To ensure you achieve your business plan and team goals, you need a project management solution. You can use project management software to share information and assign tasks. With such software, you can create a design channel where your designers can easily communicate. 

A well-thought process and project management software help to ensure that every designer has a global view of what’s going on with the project. When all the information is in one place for everyone to see, tracking changes and decisions is more manageable. According to many designers, ClickUp is a project management software that helps them organize tasks in the way that suits their workflow.

One of the most critical elements of running a team is an effective design feedback process. You can use your chosen project management platform for this purpose. Here are some ways you could use to give feedback to your remote team:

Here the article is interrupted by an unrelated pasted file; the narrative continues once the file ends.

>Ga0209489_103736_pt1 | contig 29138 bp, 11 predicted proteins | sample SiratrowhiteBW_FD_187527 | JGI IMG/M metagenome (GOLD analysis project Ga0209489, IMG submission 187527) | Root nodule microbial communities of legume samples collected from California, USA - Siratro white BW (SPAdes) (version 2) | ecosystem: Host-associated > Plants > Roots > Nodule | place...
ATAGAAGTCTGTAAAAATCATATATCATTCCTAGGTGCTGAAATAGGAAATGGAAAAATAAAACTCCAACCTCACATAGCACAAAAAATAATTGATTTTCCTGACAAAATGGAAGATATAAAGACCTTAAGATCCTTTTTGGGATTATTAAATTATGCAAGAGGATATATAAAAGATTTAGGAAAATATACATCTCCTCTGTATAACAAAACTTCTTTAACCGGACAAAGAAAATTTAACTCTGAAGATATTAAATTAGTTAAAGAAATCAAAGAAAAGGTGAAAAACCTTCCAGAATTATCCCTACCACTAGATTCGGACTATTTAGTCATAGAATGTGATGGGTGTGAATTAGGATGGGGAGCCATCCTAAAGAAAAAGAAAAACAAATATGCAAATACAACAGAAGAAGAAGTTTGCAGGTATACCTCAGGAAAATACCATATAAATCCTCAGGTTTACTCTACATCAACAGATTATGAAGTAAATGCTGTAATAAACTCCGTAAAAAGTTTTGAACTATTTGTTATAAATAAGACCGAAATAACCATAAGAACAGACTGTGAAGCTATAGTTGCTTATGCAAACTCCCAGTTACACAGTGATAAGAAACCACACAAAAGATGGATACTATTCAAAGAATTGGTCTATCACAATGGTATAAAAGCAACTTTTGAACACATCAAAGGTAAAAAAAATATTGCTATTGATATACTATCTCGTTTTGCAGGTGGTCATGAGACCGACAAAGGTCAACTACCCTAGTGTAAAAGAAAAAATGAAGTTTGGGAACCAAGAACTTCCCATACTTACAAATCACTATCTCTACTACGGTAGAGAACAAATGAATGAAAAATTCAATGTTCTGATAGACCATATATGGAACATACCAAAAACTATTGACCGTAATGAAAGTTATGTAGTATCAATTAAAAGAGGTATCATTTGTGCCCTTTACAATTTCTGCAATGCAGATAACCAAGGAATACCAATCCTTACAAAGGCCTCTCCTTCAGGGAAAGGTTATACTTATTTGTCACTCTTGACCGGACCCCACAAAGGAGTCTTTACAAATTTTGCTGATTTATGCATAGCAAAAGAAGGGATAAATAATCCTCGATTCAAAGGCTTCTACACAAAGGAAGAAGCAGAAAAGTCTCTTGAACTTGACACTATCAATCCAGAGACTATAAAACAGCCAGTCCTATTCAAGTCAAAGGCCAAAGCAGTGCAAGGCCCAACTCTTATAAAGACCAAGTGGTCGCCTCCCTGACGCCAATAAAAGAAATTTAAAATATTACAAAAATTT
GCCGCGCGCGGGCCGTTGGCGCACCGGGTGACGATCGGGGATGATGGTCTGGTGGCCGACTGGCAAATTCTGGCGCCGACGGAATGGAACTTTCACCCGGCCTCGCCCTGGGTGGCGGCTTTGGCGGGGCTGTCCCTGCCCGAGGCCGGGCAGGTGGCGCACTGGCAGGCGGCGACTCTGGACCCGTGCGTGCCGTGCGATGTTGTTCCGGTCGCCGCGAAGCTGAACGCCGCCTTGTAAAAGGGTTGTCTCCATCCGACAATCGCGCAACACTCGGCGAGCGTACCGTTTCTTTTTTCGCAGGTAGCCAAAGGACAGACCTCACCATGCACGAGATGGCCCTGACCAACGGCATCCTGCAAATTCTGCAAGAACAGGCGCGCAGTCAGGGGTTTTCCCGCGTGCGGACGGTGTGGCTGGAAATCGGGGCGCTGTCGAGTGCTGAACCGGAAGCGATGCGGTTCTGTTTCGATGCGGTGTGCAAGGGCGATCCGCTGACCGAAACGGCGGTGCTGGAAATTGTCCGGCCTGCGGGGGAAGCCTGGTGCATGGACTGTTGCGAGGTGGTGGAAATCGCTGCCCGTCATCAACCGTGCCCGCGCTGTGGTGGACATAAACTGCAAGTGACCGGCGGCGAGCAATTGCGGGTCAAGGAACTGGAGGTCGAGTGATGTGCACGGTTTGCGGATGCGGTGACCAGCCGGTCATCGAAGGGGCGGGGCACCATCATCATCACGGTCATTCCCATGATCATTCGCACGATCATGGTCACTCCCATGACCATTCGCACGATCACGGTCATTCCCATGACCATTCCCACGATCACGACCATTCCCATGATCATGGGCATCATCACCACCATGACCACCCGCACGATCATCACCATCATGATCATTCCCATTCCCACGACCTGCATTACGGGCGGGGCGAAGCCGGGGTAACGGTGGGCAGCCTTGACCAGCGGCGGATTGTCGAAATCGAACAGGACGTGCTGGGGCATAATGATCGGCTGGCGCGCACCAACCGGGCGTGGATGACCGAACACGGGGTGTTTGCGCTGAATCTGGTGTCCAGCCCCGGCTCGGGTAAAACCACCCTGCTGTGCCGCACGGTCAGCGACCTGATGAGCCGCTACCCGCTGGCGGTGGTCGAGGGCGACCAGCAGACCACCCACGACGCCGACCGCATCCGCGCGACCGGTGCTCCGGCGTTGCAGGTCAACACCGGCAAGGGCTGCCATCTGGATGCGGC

• Recordings: If you’re giving specific instructions to your designers, you can use video recordings to convey what you mean. You can add comments or annotations to specific parts of the project that you want to emphasize.
  • Screenshots: Sometimes, it’s easier and quicker to drop a screenshot to show what you mean. Visuals help clarify what you’re talking about. Google’s Chrome Extension FireShot is also a great tool that allows you to capture, edit and save full webpage screenshots as PDF/JPEG/GIF/PNG files.
  • Sketches: When describing something just isn’t enough, don’t be shy to draw it out. You can use pen and paper or an online app to visualize your ideas and forward them to your team.